Global nutrient cycling by commercially targeted marine fish

Priscilla Le Mézo, Jérôme Guiet, Kim Scherrer, Daniele Bianchi, Eric Galbraith

Research output: Contribution to journalArticleResearchpeer-review


Throughout the course of their lives fish ingest food containing essential elements, including nitrogen (N), phosphorus (P), and iron (Fe). Some of these elements are retained in the fish body to build new biomass, which acts as a stored reservoir of nutrients, while the rest is excreted or egested, providing a recycling flux to water. Fishing activity has modified the fish biomass distribution worldwide and consequently may have altered fish-mediated nutrient cycling, but this possibility remains largely unassessed, mainly due to the difficulty of estimating global fish biomass and metabolic rates. Here we quantify the role of commercially targeted marine fish between 10 g and 100 kg () in the cycling of N, P, and Fe in the global ocean and its change due to fishing activity, by using a global size-spectrum model of marine fish populations calibrated to observations of fish catches. Our results show that the amount of nutrients potentially stored in the global pristine biomass is generally small compared to the ambient surface nutrient concentrations but might be significant in the nutrient-poor regions of the world: the North Atlantic for P, the oligotrophic gyres for N, and the high-nutrient, low-chlorophyll (HNLC) regions for Fe. Similarly, the rate of nutrient removal from the ocean through fishing is globally small compared to the inputs but can be important locally, especially for Fe in the equatorial Pacific and along the western margin of South America and Africa. We also estimate that the cycling rate of elements through biomass was on the order of 3 % of the primary productivity demand for N, P, and Fe globally, prior to industrial fishing. The corresponding export of nutrients by egestion of fecal matter by was 2.3 % (N), 3.0 % (P), and 1 %–22 % (Fe) of the total particulate export flux and was generally more significant in the low-export oligotrophic tropical gyres. Our study supports a significant, direct role of the fraction of the ichthyosphere in global nutrient cycling, most notably for Fe, which has been substantially modified by industrial fishing. Although we were not able to estimate the roles of smaller species such as mesopelagic fish because of the sparsity of observational data, fishing is also likely to have altered their biomass significantly through trophic cascades, with impacts on biogeochemical cycling that could be of comparable magnitude to the changes we assess here.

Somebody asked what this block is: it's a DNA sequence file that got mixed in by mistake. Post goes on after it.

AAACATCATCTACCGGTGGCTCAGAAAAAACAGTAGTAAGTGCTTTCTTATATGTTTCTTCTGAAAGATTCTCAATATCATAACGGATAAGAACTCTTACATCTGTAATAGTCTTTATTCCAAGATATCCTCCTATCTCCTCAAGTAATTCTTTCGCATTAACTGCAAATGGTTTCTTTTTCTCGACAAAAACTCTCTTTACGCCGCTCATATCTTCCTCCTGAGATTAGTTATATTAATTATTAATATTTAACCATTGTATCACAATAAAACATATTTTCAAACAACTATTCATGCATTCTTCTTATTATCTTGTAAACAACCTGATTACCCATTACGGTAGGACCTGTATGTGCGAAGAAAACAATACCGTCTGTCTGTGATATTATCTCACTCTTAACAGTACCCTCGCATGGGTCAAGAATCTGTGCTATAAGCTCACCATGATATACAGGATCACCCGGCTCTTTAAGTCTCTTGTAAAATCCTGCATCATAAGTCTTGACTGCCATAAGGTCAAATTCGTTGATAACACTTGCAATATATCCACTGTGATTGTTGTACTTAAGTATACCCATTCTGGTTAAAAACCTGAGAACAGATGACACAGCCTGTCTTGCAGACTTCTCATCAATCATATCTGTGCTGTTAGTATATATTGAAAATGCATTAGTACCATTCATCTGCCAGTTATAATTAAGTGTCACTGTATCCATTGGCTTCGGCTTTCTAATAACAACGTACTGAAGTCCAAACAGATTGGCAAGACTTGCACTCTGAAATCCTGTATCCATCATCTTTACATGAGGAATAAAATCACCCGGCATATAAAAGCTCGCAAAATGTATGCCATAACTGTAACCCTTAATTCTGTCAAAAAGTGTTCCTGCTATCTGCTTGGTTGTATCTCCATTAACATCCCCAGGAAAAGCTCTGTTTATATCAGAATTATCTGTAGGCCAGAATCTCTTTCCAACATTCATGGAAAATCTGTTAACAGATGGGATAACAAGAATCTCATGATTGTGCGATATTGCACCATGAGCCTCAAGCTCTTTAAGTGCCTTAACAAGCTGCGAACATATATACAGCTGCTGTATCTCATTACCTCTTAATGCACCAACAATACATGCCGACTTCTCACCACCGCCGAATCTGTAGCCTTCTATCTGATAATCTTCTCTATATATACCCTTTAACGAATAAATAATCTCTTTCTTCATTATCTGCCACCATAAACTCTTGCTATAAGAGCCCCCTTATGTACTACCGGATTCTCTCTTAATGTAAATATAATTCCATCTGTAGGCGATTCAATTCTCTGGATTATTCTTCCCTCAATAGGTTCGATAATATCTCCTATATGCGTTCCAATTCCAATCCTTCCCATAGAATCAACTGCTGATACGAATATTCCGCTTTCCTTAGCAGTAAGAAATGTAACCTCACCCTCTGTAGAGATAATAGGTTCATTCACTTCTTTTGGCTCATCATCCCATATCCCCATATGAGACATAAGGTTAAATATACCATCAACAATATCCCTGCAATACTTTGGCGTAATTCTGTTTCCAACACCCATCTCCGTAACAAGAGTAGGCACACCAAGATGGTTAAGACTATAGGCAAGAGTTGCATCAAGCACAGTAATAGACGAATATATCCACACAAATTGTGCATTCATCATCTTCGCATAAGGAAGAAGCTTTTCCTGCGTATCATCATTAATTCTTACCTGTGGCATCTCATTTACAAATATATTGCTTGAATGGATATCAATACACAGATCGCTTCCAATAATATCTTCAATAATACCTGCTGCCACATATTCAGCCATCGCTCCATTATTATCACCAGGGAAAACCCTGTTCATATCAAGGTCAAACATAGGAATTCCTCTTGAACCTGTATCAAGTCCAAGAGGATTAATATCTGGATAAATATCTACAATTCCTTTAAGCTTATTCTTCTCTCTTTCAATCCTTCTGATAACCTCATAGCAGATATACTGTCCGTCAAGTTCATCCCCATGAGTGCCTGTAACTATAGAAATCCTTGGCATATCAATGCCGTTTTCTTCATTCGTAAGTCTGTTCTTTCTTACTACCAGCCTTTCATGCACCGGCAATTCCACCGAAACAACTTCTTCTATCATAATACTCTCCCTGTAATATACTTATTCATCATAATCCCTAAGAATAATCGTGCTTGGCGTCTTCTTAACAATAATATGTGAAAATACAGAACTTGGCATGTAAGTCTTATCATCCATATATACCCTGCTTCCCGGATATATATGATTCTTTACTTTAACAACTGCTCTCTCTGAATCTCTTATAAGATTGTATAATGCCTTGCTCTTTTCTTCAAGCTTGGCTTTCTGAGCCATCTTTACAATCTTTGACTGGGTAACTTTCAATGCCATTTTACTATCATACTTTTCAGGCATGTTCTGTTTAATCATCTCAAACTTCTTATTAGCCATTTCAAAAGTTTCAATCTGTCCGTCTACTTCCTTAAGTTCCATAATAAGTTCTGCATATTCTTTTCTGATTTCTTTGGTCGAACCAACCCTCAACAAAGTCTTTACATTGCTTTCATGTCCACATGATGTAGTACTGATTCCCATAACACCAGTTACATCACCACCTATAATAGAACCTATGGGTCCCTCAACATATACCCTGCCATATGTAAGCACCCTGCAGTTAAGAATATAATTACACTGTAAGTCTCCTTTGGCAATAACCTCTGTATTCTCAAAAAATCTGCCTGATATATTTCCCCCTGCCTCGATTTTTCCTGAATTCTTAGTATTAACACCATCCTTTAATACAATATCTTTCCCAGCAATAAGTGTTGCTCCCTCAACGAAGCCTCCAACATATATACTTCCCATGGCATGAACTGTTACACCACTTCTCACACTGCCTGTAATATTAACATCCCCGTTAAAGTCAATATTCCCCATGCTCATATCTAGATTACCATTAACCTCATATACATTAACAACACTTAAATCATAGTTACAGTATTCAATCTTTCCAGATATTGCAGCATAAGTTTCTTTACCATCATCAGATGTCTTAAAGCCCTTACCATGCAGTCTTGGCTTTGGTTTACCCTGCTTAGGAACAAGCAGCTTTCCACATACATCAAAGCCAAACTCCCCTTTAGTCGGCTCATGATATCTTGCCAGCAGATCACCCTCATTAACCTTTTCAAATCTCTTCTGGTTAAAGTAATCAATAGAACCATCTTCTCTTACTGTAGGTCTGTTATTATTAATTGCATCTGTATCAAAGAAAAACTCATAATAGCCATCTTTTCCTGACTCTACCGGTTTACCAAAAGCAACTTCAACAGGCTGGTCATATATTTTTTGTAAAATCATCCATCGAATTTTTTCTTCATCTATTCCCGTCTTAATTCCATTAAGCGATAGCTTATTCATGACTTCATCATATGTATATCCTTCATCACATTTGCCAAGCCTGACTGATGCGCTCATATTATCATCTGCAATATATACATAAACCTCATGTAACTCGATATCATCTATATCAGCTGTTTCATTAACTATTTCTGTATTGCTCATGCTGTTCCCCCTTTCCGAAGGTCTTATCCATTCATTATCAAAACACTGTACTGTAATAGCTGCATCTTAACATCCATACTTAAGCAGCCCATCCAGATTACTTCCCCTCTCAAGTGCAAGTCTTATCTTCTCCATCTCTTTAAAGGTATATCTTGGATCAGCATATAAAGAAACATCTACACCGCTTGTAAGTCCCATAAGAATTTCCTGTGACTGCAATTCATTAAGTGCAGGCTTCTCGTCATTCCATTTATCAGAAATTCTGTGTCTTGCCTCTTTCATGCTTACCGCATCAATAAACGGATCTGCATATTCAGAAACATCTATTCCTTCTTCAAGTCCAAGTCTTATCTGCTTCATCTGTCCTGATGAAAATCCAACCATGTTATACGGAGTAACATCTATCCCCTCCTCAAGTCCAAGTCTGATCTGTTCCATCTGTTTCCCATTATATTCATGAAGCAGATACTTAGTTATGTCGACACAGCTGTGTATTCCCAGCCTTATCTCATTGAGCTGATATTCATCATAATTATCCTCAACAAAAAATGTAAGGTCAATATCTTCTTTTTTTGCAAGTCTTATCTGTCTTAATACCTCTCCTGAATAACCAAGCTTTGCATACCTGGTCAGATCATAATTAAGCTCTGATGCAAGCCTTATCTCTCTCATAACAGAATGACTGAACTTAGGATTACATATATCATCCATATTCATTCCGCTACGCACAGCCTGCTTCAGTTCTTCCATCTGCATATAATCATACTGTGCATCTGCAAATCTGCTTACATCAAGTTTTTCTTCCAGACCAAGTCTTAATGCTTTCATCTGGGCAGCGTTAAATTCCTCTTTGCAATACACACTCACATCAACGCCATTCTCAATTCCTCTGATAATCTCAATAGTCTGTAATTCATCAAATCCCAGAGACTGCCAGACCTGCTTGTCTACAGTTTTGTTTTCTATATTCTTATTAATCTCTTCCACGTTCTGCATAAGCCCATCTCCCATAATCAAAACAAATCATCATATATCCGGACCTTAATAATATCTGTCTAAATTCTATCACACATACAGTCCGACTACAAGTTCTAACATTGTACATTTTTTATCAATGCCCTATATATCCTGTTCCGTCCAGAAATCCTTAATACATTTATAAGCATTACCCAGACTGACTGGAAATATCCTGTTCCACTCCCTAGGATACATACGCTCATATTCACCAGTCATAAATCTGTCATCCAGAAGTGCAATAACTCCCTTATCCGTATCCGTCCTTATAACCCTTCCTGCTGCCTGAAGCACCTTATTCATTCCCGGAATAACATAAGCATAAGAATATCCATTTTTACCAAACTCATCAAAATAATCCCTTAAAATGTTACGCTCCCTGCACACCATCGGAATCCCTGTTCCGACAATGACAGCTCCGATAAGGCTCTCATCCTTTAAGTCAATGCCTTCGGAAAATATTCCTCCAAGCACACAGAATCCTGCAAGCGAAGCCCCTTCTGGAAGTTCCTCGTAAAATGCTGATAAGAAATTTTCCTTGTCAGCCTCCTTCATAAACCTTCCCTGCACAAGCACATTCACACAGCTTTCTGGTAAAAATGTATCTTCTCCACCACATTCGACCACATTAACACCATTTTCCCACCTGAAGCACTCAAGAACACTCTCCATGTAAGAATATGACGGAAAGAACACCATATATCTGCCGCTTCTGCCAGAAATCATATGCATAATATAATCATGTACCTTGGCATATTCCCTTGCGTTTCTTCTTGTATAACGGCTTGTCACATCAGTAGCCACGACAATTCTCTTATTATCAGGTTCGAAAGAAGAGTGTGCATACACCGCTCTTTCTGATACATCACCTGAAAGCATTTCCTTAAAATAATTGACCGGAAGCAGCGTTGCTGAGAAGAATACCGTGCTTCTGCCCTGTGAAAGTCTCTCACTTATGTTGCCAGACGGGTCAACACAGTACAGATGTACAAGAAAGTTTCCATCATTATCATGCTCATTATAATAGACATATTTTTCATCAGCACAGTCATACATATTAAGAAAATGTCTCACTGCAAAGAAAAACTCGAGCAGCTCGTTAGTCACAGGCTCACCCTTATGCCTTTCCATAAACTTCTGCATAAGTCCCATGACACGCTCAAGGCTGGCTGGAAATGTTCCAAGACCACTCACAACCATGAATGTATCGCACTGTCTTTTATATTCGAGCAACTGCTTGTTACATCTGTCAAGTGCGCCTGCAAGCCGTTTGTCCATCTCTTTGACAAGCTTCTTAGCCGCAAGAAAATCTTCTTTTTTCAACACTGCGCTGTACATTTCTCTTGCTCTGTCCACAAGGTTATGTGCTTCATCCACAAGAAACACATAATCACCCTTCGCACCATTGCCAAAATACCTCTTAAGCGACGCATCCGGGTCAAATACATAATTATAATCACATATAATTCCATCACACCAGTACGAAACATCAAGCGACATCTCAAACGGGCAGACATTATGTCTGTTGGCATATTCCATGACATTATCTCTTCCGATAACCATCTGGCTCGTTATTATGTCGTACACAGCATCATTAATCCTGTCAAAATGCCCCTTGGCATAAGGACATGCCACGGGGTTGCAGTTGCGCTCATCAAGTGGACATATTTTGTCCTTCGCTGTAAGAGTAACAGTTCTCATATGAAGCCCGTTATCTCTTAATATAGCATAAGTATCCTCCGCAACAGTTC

Original languageEnglish
Pages (from-to)2537-2555
Issue number10
Publication statusPublished - 18 May 2022

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